Recently, having worked and trained a number of people on the Data Protection Act 2018 (DPA18), I’ve noticed a few people struggle to get their head around it and how it’s structured. And to be fair, I can’t really blame them. It’s not exactly, what you might say, a tidy piece of legislation. In my experience England & Wales (and/or the United Kingdom) very rarely writes ‘tidy’ legislation. And with the drafting of the DPA18, given the election and 25 May deadline, the Government certainly didn’t disappoint.
Outside of establishing the rules for using Personal Data for ‘Law Enforcement’ & National Security purposes (and tidying up the ICO’s ‘powers’ from other bits of legislation) the DPA has 2 main purposes. One is to provide further clarification on certain grounds for processing (Article 6 and Article 9) that are not defined in the GDPR and the other is to provide detail on the ‘derogations’, or as we call them, the ‘Exemptions’ to the GDPR.
For clarity, a ‘derogation’ or ‘exemption’ is a way of not doing something that you would normally be required to under the GDPR if that obligation is likely to cause harm or prejudice to something. There are a number of scenarios where you could legitimately need to avoid complying with the GDPR/DPA, especially if harm would come to you, them or others. Therefore the DPA outlines a number of scenarios whereby complying with certain parts of the GDPR/DPA would infringe your ability to do something then you can look to exempt yourself from complying with that particular aspect.
There are 30 or so different exemptions in the DPA2018 spread out across Schedules 2, 3 & 4. Unlike the old Data Protection Act 1998, rather than a long list of them we now have them grouped together and spread out a little more. Each ‘grouping’ scopes different parts of the GDPR for potential exemption and all of them require to some degree the need to evidence that not applying the exemption you affect your purpose of what you are trying to achieve (or would result in serious harm to the individual). The exemptions can be grouped together into logical groups, for example;
Data used for legalistic purposes
Data used for regulatory purposes
Data relating to third parties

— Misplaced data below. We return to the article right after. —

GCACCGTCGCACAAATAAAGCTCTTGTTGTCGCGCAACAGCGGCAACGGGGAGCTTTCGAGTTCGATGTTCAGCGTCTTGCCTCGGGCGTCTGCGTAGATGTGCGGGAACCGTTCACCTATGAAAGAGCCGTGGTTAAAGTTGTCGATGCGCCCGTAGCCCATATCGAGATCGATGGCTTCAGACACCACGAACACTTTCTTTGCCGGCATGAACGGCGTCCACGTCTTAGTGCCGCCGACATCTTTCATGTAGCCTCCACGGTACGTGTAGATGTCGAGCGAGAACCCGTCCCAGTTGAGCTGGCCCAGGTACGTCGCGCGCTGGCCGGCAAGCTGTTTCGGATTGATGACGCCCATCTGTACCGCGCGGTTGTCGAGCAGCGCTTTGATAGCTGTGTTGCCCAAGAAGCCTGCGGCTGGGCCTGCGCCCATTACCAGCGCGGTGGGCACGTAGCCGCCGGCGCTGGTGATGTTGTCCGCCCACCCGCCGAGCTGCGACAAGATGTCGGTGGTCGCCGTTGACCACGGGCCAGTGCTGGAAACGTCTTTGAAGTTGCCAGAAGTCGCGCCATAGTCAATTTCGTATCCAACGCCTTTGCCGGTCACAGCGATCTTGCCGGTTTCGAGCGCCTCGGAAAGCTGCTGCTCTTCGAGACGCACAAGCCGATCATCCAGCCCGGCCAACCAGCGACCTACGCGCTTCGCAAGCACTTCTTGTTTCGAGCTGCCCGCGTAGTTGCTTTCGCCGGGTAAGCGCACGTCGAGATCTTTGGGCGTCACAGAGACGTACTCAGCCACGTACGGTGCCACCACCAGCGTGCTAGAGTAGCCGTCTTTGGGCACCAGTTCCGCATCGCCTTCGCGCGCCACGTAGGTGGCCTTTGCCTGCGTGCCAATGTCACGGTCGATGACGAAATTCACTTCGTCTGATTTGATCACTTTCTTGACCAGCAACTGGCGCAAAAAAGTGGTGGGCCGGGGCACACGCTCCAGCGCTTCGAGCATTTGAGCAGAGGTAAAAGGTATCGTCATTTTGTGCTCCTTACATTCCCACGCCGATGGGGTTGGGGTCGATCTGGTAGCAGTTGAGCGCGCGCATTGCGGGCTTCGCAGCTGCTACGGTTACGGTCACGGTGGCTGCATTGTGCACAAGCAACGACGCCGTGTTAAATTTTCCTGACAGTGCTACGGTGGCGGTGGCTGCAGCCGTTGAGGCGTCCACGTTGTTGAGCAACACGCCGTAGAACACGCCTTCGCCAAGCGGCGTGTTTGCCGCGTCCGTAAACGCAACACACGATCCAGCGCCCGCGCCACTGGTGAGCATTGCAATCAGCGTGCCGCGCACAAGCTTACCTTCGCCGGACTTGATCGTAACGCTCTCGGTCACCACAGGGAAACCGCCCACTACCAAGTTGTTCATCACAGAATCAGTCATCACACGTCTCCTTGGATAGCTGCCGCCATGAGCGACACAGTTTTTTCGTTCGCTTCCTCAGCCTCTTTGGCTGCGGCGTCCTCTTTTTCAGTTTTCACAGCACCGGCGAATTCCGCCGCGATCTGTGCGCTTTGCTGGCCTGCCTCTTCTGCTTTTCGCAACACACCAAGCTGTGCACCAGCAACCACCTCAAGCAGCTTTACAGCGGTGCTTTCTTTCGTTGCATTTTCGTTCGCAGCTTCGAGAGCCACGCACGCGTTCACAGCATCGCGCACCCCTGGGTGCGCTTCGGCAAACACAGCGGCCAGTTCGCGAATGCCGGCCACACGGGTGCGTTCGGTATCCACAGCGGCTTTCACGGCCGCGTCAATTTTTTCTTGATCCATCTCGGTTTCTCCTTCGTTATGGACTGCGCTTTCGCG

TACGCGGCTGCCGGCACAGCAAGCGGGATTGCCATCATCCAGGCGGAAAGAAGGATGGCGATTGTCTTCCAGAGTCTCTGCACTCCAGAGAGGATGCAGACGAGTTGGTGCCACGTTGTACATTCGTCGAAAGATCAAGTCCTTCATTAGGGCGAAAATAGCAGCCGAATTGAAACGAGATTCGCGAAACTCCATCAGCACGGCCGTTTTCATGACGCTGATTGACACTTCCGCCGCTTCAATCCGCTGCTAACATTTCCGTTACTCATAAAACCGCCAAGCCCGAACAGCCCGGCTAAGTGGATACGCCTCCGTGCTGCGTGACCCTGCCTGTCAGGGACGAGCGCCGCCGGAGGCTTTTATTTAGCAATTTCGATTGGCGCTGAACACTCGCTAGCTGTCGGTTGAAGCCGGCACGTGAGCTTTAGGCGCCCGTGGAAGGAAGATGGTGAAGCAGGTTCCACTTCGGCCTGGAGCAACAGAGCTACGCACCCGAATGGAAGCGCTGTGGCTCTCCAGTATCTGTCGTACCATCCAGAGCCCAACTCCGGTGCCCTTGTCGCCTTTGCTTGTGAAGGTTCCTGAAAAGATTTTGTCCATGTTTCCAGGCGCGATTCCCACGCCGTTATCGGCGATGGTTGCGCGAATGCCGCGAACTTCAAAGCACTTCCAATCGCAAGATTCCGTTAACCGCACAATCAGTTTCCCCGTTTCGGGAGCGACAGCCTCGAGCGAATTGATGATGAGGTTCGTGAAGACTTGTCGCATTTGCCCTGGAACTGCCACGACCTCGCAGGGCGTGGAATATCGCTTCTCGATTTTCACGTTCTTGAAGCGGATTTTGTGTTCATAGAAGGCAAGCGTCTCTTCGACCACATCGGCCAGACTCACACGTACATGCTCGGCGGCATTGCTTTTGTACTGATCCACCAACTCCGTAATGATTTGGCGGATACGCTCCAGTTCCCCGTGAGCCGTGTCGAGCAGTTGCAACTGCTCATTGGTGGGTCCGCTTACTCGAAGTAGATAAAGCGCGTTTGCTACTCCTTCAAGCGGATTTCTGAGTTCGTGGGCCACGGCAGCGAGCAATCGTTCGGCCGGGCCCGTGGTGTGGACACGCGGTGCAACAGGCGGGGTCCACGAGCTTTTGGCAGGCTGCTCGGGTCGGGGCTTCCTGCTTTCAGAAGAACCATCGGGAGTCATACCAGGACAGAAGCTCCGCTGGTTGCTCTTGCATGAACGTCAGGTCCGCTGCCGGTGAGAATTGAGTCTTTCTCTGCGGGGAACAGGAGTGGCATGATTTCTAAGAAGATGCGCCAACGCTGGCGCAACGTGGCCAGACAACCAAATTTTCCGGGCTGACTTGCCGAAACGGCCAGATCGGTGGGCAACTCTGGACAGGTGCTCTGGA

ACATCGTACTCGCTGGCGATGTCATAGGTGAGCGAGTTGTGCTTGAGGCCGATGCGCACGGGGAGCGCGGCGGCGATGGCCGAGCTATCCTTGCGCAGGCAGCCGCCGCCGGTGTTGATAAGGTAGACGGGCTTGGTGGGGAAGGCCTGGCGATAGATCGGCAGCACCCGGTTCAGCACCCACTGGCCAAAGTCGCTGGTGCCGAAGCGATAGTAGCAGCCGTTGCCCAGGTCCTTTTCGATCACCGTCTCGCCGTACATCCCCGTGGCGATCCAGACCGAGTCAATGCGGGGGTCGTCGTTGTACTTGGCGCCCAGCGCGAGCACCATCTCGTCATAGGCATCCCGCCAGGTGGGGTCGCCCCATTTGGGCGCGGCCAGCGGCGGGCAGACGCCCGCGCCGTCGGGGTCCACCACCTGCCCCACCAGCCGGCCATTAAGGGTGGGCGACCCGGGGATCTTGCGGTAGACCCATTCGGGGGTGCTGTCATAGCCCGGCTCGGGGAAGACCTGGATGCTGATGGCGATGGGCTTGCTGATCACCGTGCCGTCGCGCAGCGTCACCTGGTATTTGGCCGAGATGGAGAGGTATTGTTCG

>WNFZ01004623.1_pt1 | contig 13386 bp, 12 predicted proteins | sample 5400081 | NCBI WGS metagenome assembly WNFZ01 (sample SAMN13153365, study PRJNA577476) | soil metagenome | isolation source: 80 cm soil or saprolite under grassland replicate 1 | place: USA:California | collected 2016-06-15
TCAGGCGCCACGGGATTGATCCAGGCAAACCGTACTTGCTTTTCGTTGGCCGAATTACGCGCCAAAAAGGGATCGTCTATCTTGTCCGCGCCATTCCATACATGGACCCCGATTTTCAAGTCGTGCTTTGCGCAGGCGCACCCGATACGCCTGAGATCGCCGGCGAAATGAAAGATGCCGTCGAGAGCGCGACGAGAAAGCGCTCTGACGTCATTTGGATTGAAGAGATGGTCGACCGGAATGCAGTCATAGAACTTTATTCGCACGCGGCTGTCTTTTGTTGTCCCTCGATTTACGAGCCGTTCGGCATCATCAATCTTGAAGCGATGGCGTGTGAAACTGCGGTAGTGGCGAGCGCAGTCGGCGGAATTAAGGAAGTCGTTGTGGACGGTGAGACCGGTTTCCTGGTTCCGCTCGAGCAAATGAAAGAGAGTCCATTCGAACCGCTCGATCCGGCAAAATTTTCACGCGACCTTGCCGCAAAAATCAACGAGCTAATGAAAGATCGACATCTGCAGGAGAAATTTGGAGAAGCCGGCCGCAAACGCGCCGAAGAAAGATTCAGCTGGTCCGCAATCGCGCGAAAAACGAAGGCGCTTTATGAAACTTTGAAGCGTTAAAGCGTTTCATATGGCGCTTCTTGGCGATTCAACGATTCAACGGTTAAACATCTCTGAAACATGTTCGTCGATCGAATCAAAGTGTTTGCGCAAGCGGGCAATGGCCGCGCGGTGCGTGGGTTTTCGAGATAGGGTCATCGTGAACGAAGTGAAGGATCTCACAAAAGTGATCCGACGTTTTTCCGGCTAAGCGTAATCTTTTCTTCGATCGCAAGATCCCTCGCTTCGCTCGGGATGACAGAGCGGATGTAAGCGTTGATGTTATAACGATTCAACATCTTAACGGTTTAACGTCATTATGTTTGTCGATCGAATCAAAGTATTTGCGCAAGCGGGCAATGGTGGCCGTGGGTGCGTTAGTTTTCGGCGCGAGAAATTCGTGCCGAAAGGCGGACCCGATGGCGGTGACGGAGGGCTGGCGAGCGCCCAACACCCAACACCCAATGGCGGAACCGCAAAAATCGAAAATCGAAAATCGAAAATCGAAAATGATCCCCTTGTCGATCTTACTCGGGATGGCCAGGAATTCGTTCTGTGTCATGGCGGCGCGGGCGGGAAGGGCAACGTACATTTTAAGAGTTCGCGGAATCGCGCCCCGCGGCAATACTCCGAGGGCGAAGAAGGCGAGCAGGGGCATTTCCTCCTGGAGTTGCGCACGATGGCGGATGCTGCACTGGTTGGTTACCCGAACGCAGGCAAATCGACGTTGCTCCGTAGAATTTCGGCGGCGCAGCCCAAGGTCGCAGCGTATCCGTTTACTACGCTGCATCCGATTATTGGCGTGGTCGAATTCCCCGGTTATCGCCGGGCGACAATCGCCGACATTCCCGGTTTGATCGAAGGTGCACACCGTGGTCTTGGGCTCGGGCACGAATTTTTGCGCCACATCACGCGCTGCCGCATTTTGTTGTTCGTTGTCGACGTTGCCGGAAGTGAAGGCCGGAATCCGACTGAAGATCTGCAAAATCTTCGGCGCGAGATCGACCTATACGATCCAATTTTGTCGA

Data subject to confidentiality
Data used for journalistic & academic purposes
Medical, Educational, Social Care & Child Abuse Data
Each group has different rights in scope for exemption, a summary of which can be found below. NOTE, this only shows the rights that are in scope for exemption based on what you are doing. Not an ‘automatically qualifies’ for exemption as you must demonstrate applicablity and ‘prejudice’ when looking to apply one.
If you have not started to look at the DPA2018 yet (and yes there are a few that haven’t as they thought it was all in the GDPR) I highly recommend doing so. What worked well for me (while I was still ‘in-house as the GDPR lead back at Essex County Council) is sitting down with my counterpart manager (or other suitable colleague would suffice) in an out of the way room and reading through it. We had everything from the old Data Protection Act 1998 (DPA98) with us and we went through the DPA18 and DPA98 bits side by side. If, the old exemption wording was the same in the new law from the old law then we had minimal issues other than to change templates, processes and training of relevant staff. However, where there were substantial changes in wording new wording then we went through them to see what this meant and if it could pose any issues for us.
This little exercise was invaluable to us and helped us scope out what the nature of the change was, the scope of work needed, and what sort of benefits or headaches we might face.
As a side note, if you can do it with access to gin I highly recommend as well – it makes the whole experience go much faster and a little more enjoyable.
Keep an eye out for future blog posts as we work our way through the various exemptions, what is meant by ‘prejudice’, look at any guidance from the ICO and other sources, and possibly even start to see some cases and decision notices around the application of the exemptions.